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Post-Traumatic Stress Disorder - Military Concerns

If you were in the military, you may have seen combat. You may have been on missions that exposed you to horrible and life-threatening experiences. You may have been shot at, seen a buddy shot, or seen death. These are types of events that can lead to post-traumatic stress disorder (PTSD).

Other things about a combat situation can add more stress to an already stressful situation and may contribute to PTSD and other mental health problems.7 These things include what you do in the war, the politics around the war, where it's fought, and the type of enemy you face.

Another cause of PTSD in the military can be military sexual trauma (MST). This is any sexual harassment or sexual assault that occurs while you are in the military. MST can happen to men and women and can occur during peacetime, training, or war.

Getting treatment

Many veterans don't seek treatment for PTSD. You may feel that treatment won't help, or worry about what people will think. Your military background may add other pressures that keep you from seeking treatment. You may feel that it will hurt your career, or that those in your unit will lose faith in you. You may fear that your unit will see you as weak.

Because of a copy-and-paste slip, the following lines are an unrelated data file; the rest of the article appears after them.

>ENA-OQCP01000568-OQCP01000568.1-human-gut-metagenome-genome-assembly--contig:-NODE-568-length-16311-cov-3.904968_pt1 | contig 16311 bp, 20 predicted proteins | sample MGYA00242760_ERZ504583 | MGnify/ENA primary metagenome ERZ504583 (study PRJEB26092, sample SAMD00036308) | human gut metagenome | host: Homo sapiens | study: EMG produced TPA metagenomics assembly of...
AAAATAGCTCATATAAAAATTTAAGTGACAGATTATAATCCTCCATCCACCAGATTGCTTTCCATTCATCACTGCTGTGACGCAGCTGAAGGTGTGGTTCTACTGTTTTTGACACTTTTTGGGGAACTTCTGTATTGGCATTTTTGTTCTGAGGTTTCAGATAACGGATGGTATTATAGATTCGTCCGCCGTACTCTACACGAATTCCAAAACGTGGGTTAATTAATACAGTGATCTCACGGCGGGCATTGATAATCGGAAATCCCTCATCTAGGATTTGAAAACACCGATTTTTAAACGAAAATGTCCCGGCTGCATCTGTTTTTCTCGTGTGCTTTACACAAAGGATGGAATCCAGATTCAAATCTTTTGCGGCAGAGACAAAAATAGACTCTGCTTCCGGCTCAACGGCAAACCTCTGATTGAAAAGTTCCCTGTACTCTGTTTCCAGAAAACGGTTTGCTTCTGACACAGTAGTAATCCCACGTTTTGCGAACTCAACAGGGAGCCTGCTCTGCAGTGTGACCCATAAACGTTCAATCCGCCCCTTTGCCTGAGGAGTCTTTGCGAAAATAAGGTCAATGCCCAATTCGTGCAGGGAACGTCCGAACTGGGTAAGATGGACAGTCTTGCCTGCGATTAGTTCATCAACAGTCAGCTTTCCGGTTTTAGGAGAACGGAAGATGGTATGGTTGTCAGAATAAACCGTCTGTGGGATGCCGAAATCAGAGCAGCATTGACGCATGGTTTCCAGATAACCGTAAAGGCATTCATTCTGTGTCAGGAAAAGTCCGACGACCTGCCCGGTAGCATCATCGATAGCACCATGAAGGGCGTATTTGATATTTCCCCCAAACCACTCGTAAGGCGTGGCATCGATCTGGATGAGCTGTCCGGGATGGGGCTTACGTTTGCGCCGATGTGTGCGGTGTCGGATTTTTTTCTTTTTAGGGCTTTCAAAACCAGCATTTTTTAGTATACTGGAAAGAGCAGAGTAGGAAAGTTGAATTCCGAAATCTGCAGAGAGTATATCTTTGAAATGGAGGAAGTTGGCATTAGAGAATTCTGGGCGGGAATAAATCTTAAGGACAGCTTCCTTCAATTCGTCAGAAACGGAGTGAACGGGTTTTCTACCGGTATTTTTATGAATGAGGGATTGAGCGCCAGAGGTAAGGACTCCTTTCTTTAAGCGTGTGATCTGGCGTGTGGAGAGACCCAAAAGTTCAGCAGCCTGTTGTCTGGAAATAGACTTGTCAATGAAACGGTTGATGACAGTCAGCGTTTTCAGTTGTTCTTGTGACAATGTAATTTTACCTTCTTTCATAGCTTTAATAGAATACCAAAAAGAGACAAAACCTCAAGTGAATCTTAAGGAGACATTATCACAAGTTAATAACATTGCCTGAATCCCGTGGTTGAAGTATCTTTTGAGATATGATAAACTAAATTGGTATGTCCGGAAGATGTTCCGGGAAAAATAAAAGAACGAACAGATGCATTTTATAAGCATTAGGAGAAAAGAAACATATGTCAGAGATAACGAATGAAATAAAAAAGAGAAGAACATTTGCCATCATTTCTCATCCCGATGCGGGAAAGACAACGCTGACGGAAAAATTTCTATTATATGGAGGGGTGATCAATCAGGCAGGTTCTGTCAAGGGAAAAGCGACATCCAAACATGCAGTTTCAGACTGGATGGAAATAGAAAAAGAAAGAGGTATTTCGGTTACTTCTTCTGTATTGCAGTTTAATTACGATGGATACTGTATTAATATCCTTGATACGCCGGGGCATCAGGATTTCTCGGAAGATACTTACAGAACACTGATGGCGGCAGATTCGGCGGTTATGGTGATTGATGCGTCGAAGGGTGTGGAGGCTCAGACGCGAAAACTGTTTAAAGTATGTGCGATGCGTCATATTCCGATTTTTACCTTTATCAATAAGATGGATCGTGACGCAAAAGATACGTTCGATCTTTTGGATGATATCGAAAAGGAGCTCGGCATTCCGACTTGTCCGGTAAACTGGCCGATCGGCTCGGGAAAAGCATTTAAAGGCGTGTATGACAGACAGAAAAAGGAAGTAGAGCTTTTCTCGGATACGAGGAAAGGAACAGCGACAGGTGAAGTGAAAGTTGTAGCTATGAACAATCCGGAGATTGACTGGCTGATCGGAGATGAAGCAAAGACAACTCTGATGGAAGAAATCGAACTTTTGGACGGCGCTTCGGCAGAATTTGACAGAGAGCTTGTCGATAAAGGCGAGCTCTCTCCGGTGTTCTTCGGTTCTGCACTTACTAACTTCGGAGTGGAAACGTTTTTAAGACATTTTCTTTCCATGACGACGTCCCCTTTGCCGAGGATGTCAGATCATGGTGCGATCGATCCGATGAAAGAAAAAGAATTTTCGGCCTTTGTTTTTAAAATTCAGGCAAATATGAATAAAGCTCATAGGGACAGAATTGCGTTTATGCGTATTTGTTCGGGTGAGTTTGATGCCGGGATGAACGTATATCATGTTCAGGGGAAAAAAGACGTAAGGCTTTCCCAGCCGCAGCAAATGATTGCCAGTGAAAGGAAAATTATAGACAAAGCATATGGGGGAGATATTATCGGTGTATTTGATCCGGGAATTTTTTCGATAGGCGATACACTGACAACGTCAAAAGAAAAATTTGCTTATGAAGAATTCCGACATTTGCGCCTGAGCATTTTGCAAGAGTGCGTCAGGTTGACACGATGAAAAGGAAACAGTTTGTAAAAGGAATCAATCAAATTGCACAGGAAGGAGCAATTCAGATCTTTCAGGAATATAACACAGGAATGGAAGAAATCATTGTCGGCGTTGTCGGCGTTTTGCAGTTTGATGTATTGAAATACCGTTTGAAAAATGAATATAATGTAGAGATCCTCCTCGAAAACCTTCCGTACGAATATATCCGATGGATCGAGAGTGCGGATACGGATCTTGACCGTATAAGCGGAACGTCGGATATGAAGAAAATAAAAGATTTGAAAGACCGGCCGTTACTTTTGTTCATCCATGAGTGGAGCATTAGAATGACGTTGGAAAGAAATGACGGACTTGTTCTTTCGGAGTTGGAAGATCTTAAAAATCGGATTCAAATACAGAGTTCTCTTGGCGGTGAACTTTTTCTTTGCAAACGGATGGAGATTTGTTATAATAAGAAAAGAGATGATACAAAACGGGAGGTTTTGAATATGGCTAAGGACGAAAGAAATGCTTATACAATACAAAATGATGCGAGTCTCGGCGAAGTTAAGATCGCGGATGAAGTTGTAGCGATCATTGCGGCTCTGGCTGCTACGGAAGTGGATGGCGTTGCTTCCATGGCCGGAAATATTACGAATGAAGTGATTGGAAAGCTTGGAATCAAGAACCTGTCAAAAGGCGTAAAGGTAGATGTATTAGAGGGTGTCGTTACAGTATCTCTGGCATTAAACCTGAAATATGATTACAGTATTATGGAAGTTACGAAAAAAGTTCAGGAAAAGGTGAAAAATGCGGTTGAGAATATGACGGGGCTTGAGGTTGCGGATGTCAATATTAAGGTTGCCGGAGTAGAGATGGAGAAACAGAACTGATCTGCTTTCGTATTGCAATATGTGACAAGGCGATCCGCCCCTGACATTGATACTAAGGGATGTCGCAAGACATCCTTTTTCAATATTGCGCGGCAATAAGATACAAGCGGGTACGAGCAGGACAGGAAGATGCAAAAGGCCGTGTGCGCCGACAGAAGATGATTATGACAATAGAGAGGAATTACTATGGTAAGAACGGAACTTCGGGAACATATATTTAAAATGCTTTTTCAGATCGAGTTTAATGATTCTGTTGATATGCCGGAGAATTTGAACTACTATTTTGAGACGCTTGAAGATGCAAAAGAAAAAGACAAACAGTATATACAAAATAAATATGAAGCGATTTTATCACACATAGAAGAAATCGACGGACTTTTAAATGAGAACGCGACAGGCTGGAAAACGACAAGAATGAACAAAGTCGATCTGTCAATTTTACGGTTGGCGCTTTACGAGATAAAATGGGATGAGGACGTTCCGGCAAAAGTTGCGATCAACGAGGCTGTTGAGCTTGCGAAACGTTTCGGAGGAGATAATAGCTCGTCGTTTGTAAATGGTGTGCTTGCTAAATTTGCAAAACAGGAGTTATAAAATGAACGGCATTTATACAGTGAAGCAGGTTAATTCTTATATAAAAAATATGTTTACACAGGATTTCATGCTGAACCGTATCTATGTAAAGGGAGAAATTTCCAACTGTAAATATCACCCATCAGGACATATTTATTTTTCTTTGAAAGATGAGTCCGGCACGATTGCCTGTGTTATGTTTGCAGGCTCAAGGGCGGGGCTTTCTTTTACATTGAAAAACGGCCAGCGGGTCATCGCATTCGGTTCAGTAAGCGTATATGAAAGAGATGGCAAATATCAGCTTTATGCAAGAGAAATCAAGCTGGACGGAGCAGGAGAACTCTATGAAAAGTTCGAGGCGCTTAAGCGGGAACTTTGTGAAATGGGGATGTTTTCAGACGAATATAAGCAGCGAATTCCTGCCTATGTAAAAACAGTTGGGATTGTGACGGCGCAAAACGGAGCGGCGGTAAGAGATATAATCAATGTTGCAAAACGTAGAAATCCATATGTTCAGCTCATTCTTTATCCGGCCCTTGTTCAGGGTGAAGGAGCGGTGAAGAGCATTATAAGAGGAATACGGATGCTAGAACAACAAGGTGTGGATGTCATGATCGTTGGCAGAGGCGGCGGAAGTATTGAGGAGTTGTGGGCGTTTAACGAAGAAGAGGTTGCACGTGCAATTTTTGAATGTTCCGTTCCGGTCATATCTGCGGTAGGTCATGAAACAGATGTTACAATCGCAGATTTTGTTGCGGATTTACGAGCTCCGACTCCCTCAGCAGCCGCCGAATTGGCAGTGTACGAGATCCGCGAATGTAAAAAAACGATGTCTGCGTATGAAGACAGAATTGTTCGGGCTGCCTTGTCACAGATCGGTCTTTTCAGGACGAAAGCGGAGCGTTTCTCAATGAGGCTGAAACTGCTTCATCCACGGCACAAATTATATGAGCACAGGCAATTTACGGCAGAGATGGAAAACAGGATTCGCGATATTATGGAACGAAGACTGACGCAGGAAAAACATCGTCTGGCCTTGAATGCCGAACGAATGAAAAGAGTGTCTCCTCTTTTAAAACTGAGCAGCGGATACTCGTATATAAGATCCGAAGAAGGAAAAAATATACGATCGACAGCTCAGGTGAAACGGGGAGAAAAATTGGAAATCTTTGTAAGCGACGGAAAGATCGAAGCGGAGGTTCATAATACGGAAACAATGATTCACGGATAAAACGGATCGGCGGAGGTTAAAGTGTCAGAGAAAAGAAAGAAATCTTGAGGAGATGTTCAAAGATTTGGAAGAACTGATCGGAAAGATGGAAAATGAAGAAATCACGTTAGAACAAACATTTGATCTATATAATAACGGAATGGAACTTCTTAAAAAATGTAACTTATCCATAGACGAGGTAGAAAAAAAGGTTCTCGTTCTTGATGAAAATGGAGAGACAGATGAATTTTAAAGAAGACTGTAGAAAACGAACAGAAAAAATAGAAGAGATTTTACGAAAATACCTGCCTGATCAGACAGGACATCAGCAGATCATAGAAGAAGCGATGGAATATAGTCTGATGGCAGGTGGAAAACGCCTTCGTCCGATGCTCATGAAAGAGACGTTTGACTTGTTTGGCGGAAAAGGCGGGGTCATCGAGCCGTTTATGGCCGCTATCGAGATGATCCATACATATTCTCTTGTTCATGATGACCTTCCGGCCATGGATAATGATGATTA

• If you need help deciding to see your doctor, see some reasons why people don't get help and ways to overcome them.
  • The U.S. Department of Veterans Affairs (VA) has many programs for veterans and their families who are worried about PTSD or related problems. If you are a veteran, contact your local VA about these resources (http://www.ptsd.va.gov/public/where-to-get-help.asp). You can find help with treatment, jobs, housing, and sexual assault.

ptsd_tim.jpg

One Man's Story:

"Being in the Guard now is like a mandatory support group, because they've all been there too."—Tim

Read Tim's story.

    This information is produced and provided by the National Cancer Institute (NCI). The information in this topic may have changed since it was written. For the most current information, contact the National Cancer Institute via the Internet web site at http:// cancer .gov or call 1-800-4-CANCER.

    WebMD Medical Reference from Healthwise

    Last Updated: January 09, 2013
    This information is not intended to replace the advice of a doctor. Healthwise disclaims any liability for the decisions you make based on this information.
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